The increasing consumption of CPU resources as volume increases, too, has a negative impact on the ability of the server to process and subsequently respond, which also means an increase in application response time, which is not the desired result.

Maybe you’re thinking “I’ll just get more CPU then. After all, there’s like billion core servers out there, that ought to solve the problem!” Compression algorithms, like FTP, are greedy. FTP will, if allowed, consume as much bandwidth as possible in an effort to transfer data as quickly as possible. Compression will do the same thing to CPU resources: consume as much as it can to perform its task as quickly as possible. Eventually, yes, you’ll find a machine with enough cores to support both compression and capacity needs, but at what cost? It may well have been more financially efficient to invest in a better solution (that also brings additional benefits to the table) than just increasing the size of the server. But hey, it’s your data, you need to do what you need to do.

The size of the content, too, has an impact on whether compression will benefit application performance. Consider that the goal of compression is to decrease the number of packets being transferred to the client. Generally speaking, the standard MTU for most network is 1500 bytes because that’s what works best with ethernet and IP. That means you can assume around 1400 bytes per packet available to transfer data. That means if content is 1400 bytes or less, you get absolutely no benefit out of compression because it’s already going to take only one packet to transfer; you can’t really send half-packets, after all, and in some networks packets that are too small can actually freak out some network devices because they’re optimized to handle the large content being served today – which means many full packets.


TO COMPRESS OR NOT COMPRESS

There is real benefit to compression; it’s part of the core techniques used by both application acceleration and WAN application delivery services to improve performance and reduce costs. It can drastically reduce the size of data and especially when you might be paying by the MB or GB transferred (such as applications deployed in cloud environments) this a very important feature to consider. But if you end up paying for additional servers (or instances in a cloud) to make up for the lost capacity due to higher CPU utilization because of that compression, you’ve pretty much ended up right where you started: no financial benefit at all.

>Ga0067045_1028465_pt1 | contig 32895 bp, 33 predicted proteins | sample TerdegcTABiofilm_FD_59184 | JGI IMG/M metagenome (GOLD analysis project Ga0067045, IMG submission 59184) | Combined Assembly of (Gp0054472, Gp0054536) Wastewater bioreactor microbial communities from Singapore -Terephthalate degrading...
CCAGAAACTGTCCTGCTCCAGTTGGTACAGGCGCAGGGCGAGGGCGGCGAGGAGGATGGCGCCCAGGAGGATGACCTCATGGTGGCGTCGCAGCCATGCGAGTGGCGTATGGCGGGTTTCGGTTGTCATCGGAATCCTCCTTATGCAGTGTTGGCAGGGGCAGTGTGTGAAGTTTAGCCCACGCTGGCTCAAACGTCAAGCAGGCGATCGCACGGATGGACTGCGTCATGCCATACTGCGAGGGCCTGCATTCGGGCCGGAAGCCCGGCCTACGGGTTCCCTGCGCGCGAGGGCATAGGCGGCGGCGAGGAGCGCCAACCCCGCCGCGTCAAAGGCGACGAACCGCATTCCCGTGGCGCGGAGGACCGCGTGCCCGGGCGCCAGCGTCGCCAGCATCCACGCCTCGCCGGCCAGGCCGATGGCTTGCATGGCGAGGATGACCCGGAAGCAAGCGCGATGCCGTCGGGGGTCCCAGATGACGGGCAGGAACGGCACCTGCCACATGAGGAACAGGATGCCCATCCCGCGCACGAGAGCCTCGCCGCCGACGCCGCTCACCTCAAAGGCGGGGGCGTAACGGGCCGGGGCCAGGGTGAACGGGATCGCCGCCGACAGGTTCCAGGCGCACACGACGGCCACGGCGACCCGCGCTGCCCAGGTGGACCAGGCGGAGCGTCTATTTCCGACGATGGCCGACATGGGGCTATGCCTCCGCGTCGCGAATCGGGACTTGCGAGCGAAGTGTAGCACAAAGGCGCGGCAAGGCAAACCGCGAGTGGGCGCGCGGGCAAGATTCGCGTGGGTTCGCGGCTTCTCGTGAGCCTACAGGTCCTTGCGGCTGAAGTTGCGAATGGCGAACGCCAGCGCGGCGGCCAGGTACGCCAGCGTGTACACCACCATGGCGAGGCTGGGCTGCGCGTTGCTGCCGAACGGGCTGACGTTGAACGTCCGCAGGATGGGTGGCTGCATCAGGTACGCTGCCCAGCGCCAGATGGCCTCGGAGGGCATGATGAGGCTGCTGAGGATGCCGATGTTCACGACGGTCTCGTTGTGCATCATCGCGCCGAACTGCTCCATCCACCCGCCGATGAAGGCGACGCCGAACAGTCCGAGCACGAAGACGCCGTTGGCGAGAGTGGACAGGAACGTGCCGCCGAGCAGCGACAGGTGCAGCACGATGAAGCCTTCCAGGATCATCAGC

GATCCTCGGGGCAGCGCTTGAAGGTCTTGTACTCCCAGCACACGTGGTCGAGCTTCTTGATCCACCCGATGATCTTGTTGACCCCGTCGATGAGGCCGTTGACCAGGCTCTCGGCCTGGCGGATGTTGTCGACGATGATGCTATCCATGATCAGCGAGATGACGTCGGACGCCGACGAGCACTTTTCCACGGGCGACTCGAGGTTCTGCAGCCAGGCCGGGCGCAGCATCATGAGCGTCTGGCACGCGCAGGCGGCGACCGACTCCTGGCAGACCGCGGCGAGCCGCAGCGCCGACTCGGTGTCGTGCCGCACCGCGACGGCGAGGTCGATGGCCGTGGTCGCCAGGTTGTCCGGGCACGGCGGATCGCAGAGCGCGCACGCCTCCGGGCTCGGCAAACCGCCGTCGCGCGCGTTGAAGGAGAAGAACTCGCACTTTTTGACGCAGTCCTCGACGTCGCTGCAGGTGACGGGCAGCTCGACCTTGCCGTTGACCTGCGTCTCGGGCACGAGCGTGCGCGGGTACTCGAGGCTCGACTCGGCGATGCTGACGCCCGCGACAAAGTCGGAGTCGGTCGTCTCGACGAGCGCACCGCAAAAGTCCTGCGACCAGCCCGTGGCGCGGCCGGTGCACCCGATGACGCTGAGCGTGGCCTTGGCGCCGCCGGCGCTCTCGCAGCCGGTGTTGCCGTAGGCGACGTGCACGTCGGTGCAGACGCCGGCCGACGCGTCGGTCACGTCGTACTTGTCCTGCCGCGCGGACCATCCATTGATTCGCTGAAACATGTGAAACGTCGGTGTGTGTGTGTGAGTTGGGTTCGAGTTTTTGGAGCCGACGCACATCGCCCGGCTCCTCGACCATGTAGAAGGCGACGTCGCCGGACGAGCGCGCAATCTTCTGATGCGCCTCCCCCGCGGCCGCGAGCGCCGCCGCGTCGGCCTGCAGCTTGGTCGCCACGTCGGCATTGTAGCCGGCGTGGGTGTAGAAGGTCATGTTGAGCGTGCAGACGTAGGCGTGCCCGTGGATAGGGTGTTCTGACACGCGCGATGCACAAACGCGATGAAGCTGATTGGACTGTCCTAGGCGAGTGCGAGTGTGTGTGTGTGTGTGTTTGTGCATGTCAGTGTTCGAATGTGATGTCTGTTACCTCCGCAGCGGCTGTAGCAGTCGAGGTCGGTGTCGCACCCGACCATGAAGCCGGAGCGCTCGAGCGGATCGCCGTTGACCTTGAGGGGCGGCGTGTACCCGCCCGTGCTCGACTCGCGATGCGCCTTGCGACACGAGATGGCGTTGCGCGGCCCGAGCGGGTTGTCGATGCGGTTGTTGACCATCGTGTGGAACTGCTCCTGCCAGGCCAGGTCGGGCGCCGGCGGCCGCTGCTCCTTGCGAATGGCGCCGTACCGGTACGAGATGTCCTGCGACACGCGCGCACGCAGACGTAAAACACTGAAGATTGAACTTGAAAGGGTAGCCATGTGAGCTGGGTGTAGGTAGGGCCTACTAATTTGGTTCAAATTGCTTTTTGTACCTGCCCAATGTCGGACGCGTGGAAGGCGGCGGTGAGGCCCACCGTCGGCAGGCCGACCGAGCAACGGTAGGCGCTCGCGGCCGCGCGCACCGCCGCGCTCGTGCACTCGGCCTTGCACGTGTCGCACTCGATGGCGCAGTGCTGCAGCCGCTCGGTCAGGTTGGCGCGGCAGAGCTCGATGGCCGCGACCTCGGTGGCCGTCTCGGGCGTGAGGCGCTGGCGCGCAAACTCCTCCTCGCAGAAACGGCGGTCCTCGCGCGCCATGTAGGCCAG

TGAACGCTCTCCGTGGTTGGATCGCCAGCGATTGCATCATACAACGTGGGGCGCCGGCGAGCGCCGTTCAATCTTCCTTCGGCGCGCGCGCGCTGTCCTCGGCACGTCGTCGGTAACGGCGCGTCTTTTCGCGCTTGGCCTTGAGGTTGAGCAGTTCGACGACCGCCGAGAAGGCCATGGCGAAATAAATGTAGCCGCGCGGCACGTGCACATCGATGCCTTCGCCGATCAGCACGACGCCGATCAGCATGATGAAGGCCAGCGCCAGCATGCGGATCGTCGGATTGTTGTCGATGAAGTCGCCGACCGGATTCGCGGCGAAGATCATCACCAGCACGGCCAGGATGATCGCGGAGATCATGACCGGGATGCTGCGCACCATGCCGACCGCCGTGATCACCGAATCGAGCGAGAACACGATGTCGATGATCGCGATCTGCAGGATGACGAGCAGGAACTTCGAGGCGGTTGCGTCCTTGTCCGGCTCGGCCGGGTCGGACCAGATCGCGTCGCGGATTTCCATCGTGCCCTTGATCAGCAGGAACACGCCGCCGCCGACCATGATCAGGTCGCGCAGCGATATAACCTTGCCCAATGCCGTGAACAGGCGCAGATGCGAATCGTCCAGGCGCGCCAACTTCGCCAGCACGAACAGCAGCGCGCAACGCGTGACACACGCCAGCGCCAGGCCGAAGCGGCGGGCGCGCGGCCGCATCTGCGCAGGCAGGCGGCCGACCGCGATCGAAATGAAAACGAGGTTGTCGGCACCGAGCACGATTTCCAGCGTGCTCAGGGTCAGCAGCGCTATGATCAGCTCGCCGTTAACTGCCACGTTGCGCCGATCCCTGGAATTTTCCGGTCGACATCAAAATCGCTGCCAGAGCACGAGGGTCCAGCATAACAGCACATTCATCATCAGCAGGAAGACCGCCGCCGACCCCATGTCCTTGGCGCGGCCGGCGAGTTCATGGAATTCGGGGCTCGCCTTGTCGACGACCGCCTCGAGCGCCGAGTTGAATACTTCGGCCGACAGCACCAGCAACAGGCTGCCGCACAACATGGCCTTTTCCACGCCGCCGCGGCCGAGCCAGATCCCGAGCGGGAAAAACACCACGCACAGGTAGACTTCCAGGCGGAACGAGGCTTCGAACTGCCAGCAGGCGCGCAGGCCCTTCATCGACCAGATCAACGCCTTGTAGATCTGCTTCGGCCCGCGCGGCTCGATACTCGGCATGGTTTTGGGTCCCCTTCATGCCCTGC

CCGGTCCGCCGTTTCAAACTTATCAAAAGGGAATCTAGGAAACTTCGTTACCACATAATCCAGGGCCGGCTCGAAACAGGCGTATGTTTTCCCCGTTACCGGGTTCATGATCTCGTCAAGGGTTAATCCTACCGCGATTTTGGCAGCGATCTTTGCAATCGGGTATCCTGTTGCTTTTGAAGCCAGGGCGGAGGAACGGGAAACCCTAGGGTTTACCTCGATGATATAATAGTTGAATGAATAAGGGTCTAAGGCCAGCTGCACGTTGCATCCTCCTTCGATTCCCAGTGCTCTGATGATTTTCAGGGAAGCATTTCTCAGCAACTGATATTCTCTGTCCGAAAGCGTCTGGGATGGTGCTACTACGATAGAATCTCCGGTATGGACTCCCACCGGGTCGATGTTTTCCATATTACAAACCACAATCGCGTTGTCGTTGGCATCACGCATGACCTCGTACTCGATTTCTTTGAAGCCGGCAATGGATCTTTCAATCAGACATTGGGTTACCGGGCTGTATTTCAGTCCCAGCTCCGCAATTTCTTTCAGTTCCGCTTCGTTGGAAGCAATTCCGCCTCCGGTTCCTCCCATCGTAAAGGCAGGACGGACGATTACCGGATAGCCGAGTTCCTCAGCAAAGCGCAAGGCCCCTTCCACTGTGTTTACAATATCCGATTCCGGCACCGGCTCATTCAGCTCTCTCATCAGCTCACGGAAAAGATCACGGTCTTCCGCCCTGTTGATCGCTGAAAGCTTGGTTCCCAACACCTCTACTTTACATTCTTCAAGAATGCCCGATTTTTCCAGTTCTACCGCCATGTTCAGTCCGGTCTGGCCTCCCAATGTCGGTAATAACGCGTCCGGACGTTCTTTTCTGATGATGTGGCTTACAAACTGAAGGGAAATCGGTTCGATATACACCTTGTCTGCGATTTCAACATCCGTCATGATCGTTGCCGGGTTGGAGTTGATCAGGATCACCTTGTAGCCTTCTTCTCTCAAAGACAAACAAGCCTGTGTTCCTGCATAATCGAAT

The question is not if you should compress content, it’s when and where and what you should compress.

The answer to “should I compress this content” almost always needs to be based on a set of criteria that require context-awareness – the ability to factor into the decision making process the content, the network, the application, and the user. If the user is on a mobile device and the size of the content is greater than 2000 bytes and the type of content is text-based and … It is this type of intelligence that is required to effectively apply compression such that the greatest benefits of reduction in costs, application performance, and maximization of server resources is achieved. Any implementation that can’t factor all these variables into the decision to compress or not is not an optimal solution, as it’s just guessing or blindly applying the same policy to all kinds of content. Such implementations effectively defeat the purpose of employing compression in the first place.

That’s why the answer to where is almost always “on the load-balancer or application delivery controller”. Not only are such devices capable of factoring in all the necessary variables but they also generally employ specialized hardware designed to speed up the compression process. By offloading compression to an application delivery device, you can reap the benefits without sacrificing performance or CPU resources.